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Leaders come and go, Clinton tells Saakashvili

by | Jun 6, 2012

U.S. Secretary of State Hillary Clinton in Batumi June 5. (IPN.)

TBILISI, DFWatch – Leaders may come to power and leave power, but institutions should be strengthened, Secretary of State Hillary Clinton said Tuesday.

Appearing next to President Mikheil Saakashvili in Batumi after having had consultations with him and the opposition leaders, she laid out the U.S.’s vision of how Georgia can be turned into a democracy.

-It is necessary to conduct fair elections for democracy to be sustainable, Clinton said.

The Secretary of State underlined that emphasis should be placed more on institutions than leaders and specific persons.

Government power in Georgia has never been transferred through legal ways. It has had two coups d’etat after the end of the Soviet Union, one in 1993 and one in 2003. The latter brought Saakashvili to power on a wave of popular support, promising to establish real democracy. But all elections since have been marred by serious violations, and the country is internationally seen as only partly democratic, while partly an autocracy.

As Saakashvili is nearing the end of his last term as president, many in Georgia suspect that he will opt for the post as prime minister and that way remain in power. Addressing a question from Reuters, he did not categorically exclude this possibility.

“People’s choice is the most important decision, which we should respect and which will change anything.”

Clinton said the U.S. expects to have strong relations with whatever leaders the Georgian people elects. Each Georgian deserves living in a democratic country, Clinton said.

Civic activism, open debates, equal working conditions for political players — this is what the U.S. believes to be important for the democratic process, she said.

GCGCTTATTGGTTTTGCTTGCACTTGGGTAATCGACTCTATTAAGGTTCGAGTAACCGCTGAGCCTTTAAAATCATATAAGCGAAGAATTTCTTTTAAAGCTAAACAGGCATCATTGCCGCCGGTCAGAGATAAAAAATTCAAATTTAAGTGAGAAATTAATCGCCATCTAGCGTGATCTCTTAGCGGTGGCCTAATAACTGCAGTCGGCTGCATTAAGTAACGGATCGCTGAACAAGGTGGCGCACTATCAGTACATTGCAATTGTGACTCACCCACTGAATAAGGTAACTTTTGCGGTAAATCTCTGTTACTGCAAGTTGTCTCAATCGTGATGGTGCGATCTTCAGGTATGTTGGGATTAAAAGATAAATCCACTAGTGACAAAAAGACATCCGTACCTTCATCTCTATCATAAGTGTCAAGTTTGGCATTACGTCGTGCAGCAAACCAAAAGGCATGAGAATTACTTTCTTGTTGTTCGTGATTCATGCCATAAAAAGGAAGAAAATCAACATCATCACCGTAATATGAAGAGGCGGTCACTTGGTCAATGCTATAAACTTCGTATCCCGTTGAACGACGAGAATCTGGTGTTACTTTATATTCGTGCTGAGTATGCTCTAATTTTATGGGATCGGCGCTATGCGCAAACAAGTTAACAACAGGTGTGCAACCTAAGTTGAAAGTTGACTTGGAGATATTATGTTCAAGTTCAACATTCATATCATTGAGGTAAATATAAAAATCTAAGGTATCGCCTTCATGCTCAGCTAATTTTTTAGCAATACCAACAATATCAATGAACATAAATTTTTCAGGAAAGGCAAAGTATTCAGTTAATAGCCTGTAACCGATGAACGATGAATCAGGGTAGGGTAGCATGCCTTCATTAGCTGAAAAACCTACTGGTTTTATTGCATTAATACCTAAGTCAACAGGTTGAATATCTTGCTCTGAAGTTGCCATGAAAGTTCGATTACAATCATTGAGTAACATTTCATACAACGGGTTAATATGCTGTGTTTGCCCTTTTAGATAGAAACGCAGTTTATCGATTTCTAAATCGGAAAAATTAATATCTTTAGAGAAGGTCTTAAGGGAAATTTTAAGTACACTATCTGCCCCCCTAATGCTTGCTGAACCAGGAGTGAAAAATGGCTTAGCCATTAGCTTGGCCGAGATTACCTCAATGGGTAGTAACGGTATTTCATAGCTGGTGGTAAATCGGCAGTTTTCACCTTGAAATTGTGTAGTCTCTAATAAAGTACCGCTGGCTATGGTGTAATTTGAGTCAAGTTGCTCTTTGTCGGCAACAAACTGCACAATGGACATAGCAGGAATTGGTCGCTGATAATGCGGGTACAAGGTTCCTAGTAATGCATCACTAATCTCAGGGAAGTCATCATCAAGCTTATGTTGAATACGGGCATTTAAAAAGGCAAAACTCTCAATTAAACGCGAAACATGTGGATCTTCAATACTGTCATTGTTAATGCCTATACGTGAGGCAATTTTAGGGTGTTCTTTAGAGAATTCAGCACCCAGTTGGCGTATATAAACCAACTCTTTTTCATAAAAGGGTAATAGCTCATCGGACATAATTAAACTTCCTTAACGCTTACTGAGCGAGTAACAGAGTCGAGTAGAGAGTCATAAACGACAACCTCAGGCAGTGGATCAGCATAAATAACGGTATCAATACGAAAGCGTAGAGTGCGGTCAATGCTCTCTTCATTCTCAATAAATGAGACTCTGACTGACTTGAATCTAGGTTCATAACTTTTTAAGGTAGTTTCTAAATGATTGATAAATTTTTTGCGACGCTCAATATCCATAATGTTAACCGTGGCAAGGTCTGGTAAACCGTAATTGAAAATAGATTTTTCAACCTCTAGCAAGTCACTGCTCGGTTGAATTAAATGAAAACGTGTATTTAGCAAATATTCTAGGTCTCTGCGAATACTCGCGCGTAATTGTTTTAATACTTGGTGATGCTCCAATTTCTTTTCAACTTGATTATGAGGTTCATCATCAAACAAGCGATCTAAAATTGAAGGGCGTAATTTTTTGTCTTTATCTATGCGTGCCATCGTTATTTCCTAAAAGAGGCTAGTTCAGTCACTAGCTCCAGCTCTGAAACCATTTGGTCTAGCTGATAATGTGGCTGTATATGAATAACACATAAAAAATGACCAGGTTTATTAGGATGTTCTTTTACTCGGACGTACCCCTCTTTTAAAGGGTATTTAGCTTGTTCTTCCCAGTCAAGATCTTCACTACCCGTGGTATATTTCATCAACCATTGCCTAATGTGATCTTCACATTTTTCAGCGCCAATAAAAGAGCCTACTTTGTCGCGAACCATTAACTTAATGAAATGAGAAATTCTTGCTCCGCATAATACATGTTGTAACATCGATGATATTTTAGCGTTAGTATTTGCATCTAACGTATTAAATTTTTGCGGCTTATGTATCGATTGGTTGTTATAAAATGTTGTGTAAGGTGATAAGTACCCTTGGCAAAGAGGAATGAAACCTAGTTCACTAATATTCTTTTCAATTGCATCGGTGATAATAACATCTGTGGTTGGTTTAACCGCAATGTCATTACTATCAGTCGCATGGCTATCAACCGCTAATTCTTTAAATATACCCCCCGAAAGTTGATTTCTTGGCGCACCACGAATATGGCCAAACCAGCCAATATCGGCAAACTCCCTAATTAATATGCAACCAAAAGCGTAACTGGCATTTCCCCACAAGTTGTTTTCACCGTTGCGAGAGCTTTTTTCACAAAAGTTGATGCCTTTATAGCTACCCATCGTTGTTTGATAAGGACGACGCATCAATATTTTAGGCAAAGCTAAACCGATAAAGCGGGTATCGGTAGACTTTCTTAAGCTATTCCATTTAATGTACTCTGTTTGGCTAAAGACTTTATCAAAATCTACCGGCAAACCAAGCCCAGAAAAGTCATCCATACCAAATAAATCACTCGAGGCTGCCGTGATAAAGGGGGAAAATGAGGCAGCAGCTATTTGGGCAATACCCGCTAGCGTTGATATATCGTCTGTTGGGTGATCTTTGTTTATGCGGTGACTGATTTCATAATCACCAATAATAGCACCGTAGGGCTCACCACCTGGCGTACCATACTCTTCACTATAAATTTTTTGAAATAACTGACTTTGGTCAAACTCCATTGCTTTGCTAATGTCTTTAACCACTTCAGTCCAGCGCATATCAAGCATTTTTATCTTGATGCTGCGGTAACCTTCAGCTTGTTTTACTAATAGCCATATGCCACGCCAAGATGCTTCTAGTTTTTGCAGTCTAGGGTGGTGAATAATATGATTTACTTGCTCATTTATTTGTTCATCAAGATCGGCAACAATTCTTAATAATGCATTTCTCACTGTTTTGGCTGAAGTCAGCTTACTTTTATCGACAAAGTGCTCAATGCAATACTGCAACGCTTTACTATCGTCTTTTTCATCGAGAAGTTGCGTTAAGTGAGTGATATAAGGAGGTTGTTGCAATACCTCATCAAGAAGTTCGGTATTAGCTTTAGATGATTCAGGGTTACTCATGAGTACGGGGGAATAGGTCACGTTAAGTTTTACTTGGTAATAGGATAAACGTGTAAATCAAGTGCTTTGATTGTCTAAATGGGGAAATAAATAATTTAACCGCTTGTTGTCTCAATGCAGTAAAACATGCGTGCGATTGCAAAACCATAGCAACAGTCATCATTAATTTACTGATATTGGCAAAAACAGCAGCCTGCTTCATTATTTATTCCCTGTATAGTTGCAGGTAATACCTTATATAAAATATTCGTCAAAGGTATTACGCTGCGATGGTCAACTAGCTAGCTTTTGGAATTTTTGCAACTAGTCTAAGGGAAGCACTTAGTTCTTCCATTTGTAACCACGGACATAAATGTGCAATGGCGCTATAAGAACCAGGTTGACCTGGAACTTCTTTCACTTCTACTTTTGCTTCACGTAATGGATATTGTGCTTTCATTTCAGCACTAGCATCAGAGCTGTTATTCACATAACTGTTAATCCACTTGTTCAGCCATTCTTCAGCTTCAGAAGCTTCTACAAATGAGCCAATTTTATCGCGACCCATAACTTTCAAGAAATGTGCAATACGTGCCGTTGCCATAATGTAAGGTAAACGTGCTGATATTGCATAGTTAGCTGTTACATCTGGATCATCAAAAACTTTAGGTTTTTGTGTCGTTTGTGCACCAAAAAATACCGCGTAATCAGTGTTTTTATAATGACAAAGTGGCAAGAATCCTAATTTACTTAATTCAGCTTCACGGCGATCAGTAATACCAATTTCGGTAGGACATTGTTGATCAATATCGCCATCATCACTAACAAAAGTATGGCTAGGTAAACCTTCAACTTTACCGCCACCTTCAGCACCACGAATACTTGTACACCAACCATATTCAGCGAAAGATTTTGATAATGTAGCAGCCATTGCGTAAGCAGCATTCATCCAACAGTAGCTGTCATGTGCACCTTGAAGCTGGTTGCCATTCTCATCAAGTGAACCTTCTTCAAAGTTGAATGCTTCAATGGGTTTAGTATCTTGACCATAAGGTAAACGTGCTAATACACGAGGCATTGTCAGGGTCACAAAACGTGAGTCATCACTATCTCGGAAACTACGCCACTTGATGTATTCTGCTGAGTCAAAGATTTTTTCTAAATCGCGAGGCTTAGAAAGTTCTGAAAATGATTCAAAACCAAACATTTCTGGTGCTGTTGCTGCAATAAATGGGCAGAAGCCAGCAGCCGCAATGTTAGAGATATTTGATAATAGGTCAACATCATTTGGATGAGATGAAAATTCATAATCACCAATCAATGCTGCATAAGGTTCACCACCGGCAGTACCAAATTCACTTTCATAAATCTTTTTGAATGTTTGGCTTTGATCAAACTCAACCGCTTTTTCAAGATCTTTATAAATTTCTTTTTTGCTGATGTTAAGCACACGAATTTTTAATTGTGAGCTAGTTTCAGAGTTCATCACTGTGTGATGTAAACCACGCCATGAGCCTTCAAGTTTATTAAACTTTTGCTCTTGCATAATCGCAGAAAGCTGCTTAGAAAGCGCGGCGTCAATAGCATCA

Saakashvili maintained that he is committed to holding free and fair elections in October, and thanked Clinton for the extra election observers which the U.S. has committed to sending, a request originally made by local pro-democracy groups and then picked up by the government. Clinton called on the international community to send more observers.

The two also addressed the security situation ahead of a summer and fall season that will see an unprecedented military exercise by Russia in and around Georgia. Kavkaz-2012 in September will take place both north of the country, in Armenia south of Georgia, and inside the two breakaway republics Abkhazia and South Ossetia.

Georgian officials have warned that it could be a prelude to another war, as a similar exercise, though smaller, took place right before the war in 2008. This time the exercise comes right before elections are to be held in Georgia.

The Secretary of State said the U.S. the most important thing is the elections in the fall and not a Russian military exercise, even if it takes place on Election Day.

The best Georgia can do to increase its security, democracy and international reputation is to conduct free and fair elections, she said.

Clinton arrived in Georgia in the evening on June 4 as part of a tour of the South Caucasus. On her arrival, the Secretary of State spoke about a ship called Pazisi which the U.S. has helped modernize, to used for patrolling and rescue purposes.

Batumi is a bridge between West and East Europe, she said. The U.S. will help Georgia defend its borders.

“We continue our obligations under the strategic partnership and will help you maintain your sovereignty. You should defend not only your waters, but borders and own ground.”

The Secretary has now left for Baku, Azerbaijan.

 



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